Categoría: Casos de estudio
Marzo 02, 2008
USP Hospitales es una de las empresas más interesantes que conozco. Tanto a nivel de sector de la salud como de otros sectores de la economía.
Su fundador, Gabriel Masfurroll, a quien he escuchado hablar en alguna ocasión, es una persona muy interante. A raíz de una conferencia exclusiva que tuvimos en la empresa con él, me interesó el personaje y me compré su libro "Aprendiendo de los mejores".
El IESE ha preparado un caso que ya han presentado y que imagino que en breve sacarán a la venta. Mientras tanto, lo más interesante es el artículo que han escrito en Harvard Deusto Marketing & Ventas, que merece la pena. Son 5 páginas donde se recorren los principales hitos de la empresa.
Noviembre 05, 2006
El caso del Duke's Children Hospital es uno de los primeros que se recogieron en la literatura de gestión sanitaria sobre la aplicación del Balanced Scorecard o Cuadro de Mando Integral en las organizaciones hospitalarias.
Jon Meliones era director médico del hospital pediátrico. Un hospital que se encontraba con graves problemas financieros (las cuentas no cuadraban) y operativos (las cosas no salían y la gente estaba descontenta). El caso recoge las motivaciones que llevaron al Dr. Meliones a utilizar el BSC para impulsar el cambio en su organización, y conseguir darle una vuelta a los hechos. Sus resultados hablan por sí mismos.
Una de las cosas que más me ha interesado del caso ha sido la utilización del BSC como elemento de unión entre los médicos y los gestores, los dos grupos que estaban enfrentados ("Los médicos son de Venus y los gestores de Marte").
Robert Kaplan y David Norton lo incluyeron como uno de los casos, junto con el del Montefiore Hospital, en sus primeros libros, ahora no recuerdo si en el primero ("The Strategy-Focused Organization: How Balanced Scorecard Companies Thrive in the New Business Environment") o en el segundo ("The Balanced Scorecard: Translating Strategy Into Action").
El Duke's Children Hospital es uno de los miembros del Balanced Scorecard Collaborative Hall of Fame, desde el año 2001.
In 1996, Duke Children's Hospital was in serious trouble. Its $11 million annual operating loss had forced administrators to make cutbacks. As a result, some caregivers felt that the quality of care had deteriorated. Parents' complaints were on the rise. Frustrated staff members were quitting. In this article, Jon Meliones, DCH's chief medical director, candidly describes how his debt-ridden hospital transformed itself into a vibrant and profitable one. The problem, he realized, was that each group in DCH was focusing only on its individual mission. Doctors and nurses wanted to restore their patients to health; they didn't want to have to think about costs. Hospital administrators, for their part, were focused only on controlling wildly escalating health care costs. To keep DCH afloat, clinicians and administrators needed to work together. By listening to staff concerns, turning reams of confusing data into useful information, taking a fresh approach to teamwork, and using the balanced scorecard method, Meliones and his colleagues brought DCH back to life. This first-person account is required reading for any executive seeking to revitalize a sagging organization. Meliones shares the operating principles DCH followed to become a thriving business.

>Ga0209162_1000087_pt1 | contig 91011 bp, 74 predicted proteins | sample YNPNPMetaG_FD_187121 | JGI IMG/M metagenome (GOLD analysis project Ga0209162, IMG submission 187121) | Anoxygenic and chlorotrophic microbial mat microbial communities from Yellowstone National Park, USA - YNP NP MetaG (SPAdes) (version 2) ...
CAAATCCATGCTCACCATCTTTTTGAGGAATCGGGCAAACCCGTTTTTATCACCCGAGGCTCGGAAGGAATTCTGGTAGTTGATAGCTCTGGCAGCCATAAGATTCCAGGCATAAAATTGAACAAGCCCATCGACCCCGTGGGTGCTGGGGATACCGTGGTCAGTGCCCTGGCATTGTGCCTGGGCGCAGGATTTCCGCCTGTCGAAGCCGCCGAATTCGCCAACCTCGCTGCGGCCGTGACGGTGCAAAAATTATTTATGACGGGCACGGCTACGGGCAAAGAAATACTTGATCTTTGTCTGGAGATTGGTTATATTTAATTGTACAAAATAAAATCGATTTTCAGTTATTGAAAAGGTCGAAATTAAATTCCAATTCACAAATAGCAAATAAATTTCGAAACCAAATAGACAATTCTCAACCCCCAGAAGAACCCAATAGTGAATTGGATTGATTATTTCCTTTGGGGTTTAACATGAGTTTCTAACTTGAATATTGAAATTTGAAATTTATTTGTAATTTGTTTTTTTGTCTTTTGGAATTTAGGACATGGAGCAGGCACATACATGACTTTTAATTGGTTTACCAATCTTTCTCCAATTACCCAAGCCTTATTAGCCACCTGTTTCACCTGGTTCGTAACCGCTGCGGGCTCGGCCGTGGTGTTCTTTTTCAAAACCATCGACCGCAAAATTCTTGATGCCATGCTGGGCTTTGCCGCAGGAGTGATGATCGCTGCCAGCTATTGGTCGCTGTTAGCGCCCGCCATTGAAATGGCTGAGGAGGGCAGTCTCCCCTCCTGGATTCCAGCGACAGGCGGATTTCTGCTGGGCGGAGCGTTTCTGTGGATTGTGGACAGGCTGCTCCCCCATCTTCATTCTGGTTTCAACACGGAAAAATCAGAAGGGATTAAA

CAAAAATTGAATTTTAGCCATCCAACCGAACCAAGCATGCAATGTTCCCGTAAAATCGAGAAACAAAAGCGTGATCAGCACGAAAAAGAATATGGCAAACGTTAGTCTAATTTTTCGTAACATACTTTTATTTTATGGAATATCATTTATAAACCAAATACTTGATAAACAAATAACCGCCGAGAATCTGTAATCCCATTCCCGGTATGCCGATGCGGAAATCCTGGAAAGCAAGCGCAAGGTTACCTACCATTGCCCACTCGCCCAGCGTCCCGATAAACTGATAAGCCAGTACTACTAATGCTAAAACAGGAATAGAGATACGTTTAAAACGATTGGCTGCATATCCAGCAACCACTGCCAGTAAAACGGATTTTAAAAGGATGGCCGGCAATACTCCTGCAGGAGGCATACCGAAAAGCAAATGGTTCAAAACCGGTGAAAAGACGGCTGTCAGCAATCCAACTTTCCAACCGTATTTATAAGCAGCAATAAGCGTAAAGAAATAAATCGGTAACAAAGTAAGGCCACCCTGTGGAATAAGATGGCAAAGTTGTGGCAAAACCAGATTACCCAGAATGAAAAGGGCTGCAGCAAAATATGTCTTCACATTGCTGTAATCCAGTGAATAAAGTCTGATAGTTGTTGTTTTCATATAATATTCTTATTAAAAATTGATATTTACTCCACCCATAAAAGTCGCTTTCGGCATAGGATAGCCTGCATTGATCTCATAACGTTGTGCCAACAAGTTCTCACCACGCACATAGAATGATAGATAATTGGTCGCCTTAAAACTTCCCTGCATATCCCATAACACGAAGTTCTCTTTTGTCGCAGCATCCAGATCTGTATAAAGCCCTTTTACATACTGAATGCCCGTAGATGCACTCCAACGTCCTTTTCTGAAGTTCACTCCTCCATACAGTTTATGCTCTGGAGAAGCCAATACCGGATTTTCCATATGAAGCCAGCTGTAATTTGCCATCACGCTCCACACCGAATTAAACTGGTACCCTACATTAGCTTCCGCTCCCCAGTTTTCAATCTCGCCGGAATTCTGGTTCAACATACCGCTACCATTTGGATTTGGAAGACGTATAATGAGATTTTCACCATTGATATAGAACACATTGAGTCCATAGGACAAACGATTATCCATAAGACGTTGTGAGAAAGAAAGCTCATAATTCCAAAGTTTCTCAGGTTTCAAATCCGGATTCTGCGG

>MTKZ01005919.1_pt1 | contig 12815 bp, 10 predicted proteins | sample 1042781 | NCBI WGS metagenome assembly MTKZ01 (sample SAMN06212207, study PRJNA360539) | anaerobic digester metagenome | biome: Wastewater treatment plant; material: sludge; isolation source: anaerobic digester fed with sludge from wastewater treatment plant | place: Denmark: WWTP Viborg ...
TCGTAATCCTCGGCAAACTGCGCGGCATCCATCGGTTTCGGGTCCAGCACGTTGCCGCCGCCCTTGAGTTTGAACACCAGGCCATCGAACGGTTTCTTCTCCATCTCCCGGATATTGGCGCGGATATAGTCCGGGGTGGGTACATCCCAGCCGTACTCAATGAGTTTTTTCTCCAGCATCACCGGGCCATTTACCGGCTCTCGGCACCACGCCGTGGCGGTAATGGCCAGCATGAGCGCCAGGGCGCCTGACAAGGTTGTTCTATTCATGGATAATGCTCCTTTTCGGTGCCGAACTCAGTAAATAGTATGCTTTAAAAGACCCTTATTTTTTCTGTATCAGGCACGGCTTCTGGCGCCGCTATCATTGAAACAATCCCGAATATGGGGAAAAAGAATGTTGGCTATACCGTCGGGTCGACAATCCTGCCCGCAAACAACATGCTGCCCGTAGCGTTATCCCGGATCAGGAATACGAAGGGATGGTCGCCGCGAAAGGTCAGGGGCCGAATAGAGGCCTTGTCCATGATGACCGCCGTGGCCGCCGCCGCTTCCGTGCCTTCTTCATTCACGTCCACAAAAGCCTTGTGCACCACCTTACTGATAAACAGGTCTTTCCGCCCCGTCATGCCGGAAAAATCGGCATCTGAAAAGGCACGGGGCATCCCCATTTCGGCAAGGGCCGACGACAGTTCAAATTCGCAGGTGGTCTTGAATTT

Más información: "Balancing act: Scorecards help businesses stay healthy" (ITWorld.com)
Abril 12, 2006
El caso de este mes tiene que ver con el proceso de cambio gestionado a través de la comunicación de uno de los hospitales más importantes de EE.UU., el Beth Israel Deaconess Medical Center
Faced with the need for a massive change, most managers respond predictably. They revamp the organization's strategy, shift around staff, and root out inefficiencies. They then wait patiently for performance to improve--only to be bitterly disappointed because they've failed to prepare employees adequately for the change.
In this article, the authors contend that to make change stick, leaders must conduct an effective persuasion campaign--one that begins weeks or months before the turnaround plan is set in concrete. Like a political campaign, a persuasion campaign is largely one of differentiation from the past. Turnaround leaders must convince people that the organization is truly on its deathbed--or, at the very least, that radical changes are required if the organization is to survive and thrive. (This is a particularly difficult challenge when years of persistent problems have been accompanied by few changes in the status quo.) And they must demonstrate through word and deed that they are the right leaders with the right plan.
Accomplishing all this calls for a four-part communications strategy. Prior to announcing a turnaround plan, leaders need to set the stage for employees' acceptance of it. At the time of delivery, they must present a framework through which employees can interpret information and messages about the plan. As time passes, they must manage the mood so that employees' emotional states support implementation and follow-through. And at critical intervals, they must provide reinforcement to ensure that the desired changes take hold and that there's no backsliding. Using the example of the dramatic turnaround at Boston's Beth Israel Deaconess Medical Center, the authors elucidate the inner workings of a successful change effort.
Octubre 01, 2005
Shouldice Hospital, a Canadian facility that performs hernia operations only, has developed procedures to maximize surgical success rates, save patients money, and speed their recovery in a friendly, noninstitutional environment.
The hospital specializing in hernia operations is considering whether and how to expand the reach of its services. Various proposals are set forth for expanding the capacity of the hospital. In assessing them, serious consideration has to be given to the culture of the organization and the importance of preserving it in a service delivery system. In addition to issues of capacity and organizational analysis, describes a well-focused, well-managed medical service facility that may well point the way to future economies in the field.
The hospital's advertising consists of word of mouth, and Shouldice's popularity is such that former patients ("alumni") return by the hundreds for reunions.
The hospital has a backlog of prospective patients awaiting surgery, and the case sets forth various proposals for increasing its capacity. In considering change, the importance of the organization's close-knit culture—built around quality service, attention to patients, and an attractive work environment for doctors and staff—must be taken into account.
"I read a short magazine article about Shouldice in 1982, and it nicely illustrated excellence in the delivery of a service," explains the case's author, HBS professor James Heskett. "I knew we had a good story, and when I learned that Shouldice management had discussed the capacity question, it was clear we had a core issue that could be teachable in the classroom". (Indeed, aspects of the case were sometimes a bit too gripping for a few students: Heskett recalls that after a television report on Shouldice became a regular part of the case's classroom presentation, students would occasionally faint during some of the surgery scenes.)